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Thread: David Hanscom

  1. #16
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    Pain: the science of suffering Patrick Wall

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    Quote Originally Posted by burdle View Post
    of course it eventually will be difficult for me to stand upright due to lack of lordosis. My surgeon told me that we would like to see me crawl in on my hands and knees before he attempted surgery , because He says surgery is not for pain. And I believe him because I think that my pathways are pretty well established and I understand that the nociceptors are still likely to be firing even if they have straightened me up. Also I am likely to have more pain from the surgery that might become chronic as well.
    But Ed suffered for years and years and surgery helped his pain and he was balanced also (2 70* curves). So surgery can help some long standing pain in balanced people. Maybe it can help yours if there is no other option.

    The other thing is it seems you are saying there is a window for surgical relief from pain. I think if this is true surgeons should be telling patients that. And they shouldn't be viewed as just wanting revenue for doing so if that is a scientific fact.
    Sharon, mother of identical twin girls with scoliosis

    No island of sanity.

    Question: What do you call alternative medicine that works?
    Answer: Medicine


    "We are all African."

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    Quote Originally Posted by Pooka1 View Post
    But Ed suffered for years and years and surgery helped his pain and he was balanced also (2 70* curves). So surgery can help some long standing pain in balanced people. Maybe it can help yours if there is no other option.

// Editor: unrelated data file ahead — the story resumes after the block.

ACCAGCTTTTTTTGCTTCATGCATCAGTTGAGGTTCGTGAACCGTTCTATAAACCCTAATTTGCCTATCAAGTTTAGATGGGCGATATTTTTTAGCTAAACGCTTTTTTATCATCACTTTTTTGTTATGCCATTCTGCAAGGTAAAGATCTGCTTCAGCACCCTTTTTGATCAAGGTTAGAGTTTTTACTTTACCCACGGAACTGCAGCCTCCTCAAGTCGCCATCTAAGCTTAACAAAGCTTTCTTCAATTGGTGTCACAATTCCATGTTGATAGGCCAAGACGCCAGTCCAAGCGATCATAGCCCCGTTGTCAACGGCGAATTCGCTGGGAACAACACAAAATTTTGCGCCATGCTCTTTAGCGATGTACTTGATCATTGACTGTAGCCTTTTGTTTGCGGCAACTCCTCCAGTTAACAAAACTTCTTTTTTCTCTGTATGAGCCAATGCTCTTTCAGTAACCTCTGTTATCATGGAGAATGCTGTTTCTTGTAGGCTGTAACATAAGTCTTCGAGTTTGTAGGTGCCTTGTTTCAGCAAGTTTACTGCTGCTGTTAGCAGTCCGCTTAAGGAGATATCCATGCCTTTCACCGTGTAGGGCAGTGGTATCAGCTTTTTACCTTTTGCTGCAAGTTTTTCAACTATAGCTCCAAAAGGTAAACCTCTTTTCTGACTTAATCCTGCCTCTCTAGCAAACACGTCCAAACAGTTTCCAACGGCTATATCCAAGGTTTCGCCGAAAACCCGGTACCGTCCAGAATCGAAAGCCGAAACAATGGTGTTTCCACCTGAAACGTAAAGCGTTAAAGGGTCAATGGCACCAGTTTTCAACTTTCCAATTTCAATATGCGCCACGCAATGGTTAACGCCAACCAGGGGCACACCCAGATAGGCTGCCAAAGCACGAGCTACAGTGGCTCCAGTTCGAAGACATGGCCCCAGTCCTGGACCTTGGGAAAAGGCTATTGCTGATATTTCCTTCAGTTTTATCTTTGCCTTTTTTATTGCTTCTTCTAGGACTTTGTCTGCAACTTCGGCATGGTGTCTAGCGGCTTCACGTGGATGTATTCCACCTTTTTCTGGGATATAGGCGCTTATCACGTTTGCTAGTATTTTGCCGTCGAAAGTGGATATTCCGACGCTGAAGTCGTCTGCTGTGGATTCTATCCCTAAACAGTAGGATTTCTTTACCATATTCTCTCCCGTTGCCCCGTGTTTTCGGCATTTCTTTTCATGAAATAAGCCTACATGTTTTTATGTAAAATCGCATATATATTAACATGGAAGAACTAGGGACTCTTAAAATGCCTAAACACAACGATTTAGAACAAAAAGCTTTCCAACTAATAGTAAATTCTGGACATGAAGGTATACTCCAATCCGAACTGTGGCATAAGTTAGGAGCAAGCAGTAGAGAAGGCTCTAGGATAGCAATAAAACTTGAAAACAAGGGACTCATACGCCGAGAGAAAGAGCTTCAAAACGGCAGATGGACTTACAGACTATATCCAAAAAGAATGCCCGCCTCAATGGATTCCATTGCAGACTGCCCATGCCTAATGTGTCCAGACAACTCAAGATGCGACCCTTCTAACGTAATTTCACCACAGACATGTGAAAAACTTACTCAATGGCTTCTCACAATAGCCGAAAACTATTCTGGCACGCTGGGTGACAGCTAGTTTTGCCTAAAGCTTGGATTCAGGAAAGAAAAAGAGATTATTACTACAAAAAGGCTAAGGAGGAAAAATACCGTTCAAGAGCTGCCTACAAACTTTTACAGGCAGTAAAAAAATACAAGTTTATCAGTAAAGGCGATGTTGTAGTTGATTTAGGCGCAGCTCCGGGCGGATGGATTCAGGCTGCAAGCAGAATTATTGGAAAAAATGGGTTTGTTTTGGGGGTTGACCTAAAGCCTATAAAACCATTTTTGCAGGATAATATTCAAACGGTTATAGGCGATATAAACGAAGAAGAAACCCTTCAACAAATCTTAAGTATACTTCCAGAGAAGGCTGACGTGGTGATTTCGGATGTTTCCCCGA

The other thing is it seems you are saying there is a window for surgical relief from pain. I think if this is true surgeons should be telling patients that. And they shouldn't be viewed as just wanting revenue for doing so if that is a scientific fact.
    I think he is using the crawl analogy to say only if you have got to the point where you have nothing less to lose- I guess pain so bad that no alternative and thus a risk worth taking? He is viewing it that I have an option- deal with the pain. And there are days when I manage- just that there are more when I don't!

  4. #19
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    Well on the one hand you are being told to wait until the last minute and on the other hand that waiting establishes pain responses that prevent surgery from relieving your pain. That is an illogical position.
    Sharon, mother of identical twin girls with scoliosis

    No island of sanity.

    Question: What do you call alternative medicine that works?
    Answer: Medicine


    "We are all African."

  5. #20
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    Quote Originally Posted by Pooka1 View Post
    Well on the one hand you are being told to wait until the last minute and on the other hand that waiting establishes pain responses that prevent surgery from relieving your pain. That is an illogical position.